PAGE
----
The question remains whether a case was established under section 99. The court found that the matter covered by the trade-mark was subject to registration as such, and that it was being used by the defendant without right. He found, also, that the defendant was not using it in connection with sales in interstate commerce. Therefore, our problem, viewing alone the findings of the court, has to do with whether it was necessary to show a use by defendant of the trade-mark in interstate commerce, and whether that was shown. Passing from the finding of the court to the evidence, there is no dispute therein as to what the defendant was doing in relation to interstate commerce. He was taking contracts for applying this Ironite waterproofing mixture to concrete walls. In these contracts, he was obligated to do the work and to use Ironite mixture. To get this Ironite mixture to the place of use, he shipped it from the place where he had received it to the place of use, in interstate commerce.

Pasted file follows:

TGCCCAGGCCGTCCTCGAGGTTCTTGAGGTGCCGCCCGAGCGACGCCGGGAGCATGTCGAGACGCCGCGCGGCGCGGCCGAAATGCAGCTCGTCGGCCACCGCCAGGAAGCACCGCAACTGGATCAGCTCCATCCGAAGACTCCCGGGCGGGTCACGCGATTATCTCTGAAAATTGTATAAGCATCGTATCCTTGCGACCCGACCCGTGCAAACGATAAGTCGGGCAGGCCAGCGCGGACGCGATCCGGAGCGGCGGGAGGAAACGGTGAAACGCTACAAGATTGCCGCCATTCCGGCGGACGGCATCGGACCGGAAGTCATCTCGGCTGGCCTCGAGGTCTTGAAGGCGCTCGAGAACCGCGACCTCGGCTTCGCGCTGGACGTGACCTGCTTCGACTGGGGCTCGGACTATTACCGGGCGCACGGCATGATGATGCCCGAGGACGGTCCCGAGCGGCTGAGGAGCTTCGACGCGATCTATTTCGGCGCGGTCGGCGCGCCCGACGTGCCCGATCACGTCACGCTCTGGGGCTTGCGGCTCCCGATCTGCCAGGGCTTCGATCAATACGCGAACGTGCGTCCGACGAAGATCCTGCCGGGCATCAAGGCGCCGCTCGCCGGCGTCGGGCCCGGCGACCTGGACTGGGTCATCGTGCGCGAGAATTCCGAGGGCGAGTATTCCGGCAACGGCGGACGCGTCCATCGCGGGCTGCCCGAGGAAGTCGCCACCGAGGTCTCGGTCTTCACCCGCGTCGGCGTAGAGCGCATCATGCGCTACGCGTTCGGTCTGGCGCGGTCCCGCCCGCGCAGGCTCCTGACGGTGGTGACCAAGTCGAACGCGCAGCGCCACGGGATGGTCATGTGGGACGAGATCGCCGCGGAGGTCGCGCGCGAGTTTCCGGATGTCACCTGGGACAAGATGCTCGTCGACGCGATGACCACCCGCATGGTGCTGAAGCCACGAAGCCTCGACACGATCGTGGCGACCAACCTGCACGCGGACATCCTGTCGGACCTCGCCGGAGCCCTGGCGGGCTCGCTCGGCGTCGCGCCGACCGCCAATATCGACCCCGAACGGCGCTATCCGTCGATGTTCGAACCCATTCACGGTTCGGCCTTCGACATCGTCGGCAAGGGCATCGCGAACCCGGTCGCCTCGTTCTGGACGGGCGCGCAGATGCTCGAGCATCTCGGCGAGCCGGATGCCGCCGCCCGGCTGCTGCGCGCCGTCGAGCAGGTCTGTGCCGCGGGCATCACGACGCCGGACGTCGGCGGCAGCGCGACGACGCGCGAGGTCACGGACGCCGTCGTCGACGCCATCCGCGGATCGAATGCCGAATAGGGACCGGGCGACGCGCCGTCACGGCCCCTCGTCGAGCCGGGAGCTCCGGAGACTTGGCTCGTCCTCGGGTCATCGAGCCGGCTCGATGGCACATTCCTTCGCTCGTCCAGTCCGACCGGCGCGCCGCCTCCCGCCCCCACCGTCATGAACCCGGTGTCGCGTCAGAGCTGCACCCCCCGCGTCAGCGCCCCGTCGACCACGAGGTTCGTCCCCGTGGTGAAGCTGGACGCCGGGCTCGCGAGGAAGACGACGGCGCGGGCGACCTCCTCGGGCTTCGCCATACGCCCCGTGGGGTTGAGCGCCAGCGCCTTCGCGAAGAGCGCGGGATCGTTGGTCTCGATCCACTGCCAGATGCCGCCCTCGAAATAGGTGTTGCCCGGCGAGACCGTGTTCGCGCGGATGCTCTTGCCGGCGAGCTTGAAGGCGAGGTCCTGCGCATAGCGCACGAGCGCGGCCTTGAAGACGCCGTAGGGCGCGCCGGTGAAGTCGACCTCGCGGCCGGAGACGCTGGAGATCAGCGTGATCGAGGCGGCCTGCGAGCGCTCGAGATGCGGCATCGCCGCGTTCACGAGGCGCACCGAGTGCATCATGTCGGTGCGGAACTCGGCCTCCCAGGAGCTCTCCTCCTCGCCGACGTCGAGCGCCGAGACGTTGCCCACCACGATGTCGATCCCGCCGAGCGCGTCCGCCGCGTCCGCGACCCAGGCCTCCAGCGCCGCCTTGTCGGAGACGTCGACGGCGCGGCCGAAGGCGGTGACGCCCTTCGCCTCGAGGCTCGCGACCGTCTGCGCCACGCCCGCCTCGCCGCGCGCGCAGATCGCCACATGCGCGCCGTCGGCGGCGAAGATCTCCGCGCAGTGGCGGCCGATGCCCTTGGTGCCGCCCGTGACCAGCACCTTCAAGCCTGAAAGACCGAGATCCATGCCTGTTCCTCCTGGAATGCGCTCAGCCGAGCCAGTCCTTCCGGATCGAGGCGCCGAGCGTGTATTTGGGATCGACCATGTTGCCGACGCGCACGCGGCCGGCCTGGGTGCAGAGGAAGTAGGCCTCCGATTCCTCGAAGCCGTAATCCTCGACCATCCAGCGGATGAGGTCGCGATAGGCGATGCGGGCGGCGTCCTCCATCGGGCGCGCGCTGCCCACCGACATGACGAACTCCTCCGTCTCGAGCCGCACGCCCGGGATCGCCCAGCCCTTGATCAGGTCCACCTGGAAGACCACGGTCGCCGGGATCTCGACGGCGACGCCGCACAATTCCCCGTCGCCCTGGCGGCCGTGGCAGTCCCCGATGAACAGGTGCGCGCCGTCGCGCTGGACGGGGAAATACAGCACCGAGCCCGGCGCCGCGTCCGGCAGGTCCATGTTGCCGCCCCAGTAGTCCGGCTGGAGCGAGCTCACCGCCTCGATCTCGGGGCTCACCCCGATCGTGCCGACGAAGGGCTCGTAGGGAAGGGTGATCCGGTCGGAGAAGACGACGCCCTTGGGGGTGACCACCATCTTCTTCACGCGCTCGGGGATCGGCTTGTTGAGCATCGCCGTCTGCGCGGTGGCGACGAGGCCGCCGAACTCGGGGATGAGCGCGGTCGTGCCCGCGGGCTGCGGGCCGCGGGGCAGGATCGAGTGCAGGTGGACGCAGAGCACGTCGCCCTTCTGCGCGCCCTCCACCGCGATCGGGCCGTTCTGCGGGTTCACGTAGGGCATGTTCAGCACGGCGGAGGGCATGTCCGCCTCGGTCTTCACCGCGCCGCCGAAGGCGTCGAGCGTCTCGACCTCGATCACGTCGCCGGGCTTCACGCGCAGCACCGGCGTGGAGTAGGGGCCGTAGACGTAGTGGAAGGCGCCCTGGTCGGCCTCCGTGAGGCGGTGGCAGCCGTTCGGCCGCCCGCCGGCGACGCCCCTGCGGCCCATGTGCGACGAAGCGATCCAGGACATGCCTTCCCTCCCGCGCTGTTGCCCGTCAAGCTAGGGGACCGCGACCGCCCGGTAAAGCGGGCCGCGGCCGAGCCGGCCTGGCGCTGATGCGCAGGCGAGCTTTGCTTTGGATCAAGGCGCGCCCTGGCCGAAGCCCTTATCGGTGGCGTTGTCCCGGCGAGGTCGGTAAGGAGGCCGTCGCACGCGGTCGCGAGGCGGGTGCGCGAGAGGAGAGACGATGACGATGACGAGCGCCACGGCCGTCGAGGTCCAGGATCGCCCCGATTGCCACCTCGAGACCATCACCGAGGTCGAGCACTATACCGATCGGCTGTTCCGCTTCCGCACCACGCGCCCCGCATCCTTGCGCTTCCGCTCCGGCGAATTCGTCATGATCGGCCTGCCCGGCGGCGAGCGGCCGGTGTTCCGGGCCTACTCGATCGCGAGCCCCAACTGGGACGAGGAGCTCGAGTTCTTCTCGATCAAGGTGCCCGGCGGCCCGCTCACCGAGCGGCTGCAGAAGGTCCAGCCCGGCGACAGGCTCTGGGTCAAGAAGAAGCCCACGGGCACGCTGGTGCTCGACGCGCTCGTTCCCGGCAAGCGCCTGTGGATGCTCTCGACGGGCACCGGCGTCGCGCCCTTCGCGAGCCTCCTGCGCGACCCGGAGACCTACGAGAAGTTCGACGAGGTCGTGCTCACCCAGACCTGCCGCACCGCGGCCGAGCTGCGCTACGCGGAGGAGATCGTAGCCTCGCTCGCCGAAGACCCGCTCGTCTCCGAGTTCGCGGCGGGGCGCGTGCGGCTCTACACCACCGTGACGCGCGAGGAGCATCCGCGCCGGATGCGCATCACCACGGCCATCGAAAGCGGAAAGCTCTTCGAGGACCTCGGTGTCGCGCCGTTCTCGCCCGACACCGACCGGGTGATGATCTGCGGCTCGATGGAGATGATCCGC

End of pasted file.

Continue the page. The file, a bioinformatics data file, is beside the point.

The findings of the court strongly intimate, if they do not so express the idea, that it was necessary to show a sale where delivery took place in interstate commerce. Sale is not controlling, and we need not determine whether what the defendant did constituted a sale with a delivery by interstate commerce. Federal control over trade-marks does not *611 rest upon the patent and copyright provision (article 1, 8, cl. 8) in the Constitution (Trade-Mark Cases, 100 U.S. 82, 25 L. Ed. 550), but that power is found in the commerce clause (article 1, 8, cl. 3), as is shown by many cases, of which a late one is Macaulay v. Malt-Diastase Co., 55 App. D. C. 277, 4 F.(2d) 944. The power of Congress over interstate commerce is not limited to transportation in connection with sales, but extends to the bare act of transportation in interstate commerce. In the noted case of Gibbons v. Ogden, 9 Wheat. 1, 189, 6 L. Ed. 23, Chief Justice Marshall said: "The words are, `congress shall have power to regulate commerce with foreign nations, and among the several states, and with the Indian tribes.' The subject to be regulated is commerce; and our constitution being, as was aptly said at the bar, one of enumeration, and not of definition, to ascertain the extent of the power, it becomes necessary to settle the meaning of the word. The counsel for the appellee would limit it to traffic, to buying and selling, or the interchange of commodities, and do not admit that it comprehends navigation. This would restrict a general term, applicable to many objects, to one of its significations. Commerce, undoubtedly, is traffic, but it is something more it is intercourse. It describes the commercial intercourse between nations, and parts of nations, in all its branches, and is regulated by prescribing rules for carrying on that intercourse. The mind can scarcely conceive a system for regulating commerce between nations, which shall exclude all laws concerning navigation, which shall be silent on the admission of the vessels of the one nation into the ports of the other, and be confined to prescribing rules for the conduct of individuals, in the actual employment of buying and selling, or of barter. If commerce does not include navigation, the government of the Union has no direct power over that subject, and can make no law prescribing what shall constitute American vessels, or requiring that they shall be navigated by American seamen. Yet this power has been exercised from the commencement of the government, has been exercised with the consent of all, and has been understood by all to be a commercial regulation. All America understands, and has uniformly understood, the word `commerce,' to comprehend navigation. It was so understood, and must have been so understood, when the constitution was framed. The power over commerce, including navigation, was one of the primary objects for which the people of America adopted their government, and must have been contemplated in forming it. The convention must have used the word in that sense, because all have understood it in that sense; and the attempt to restrict it comes too late." 041b061a72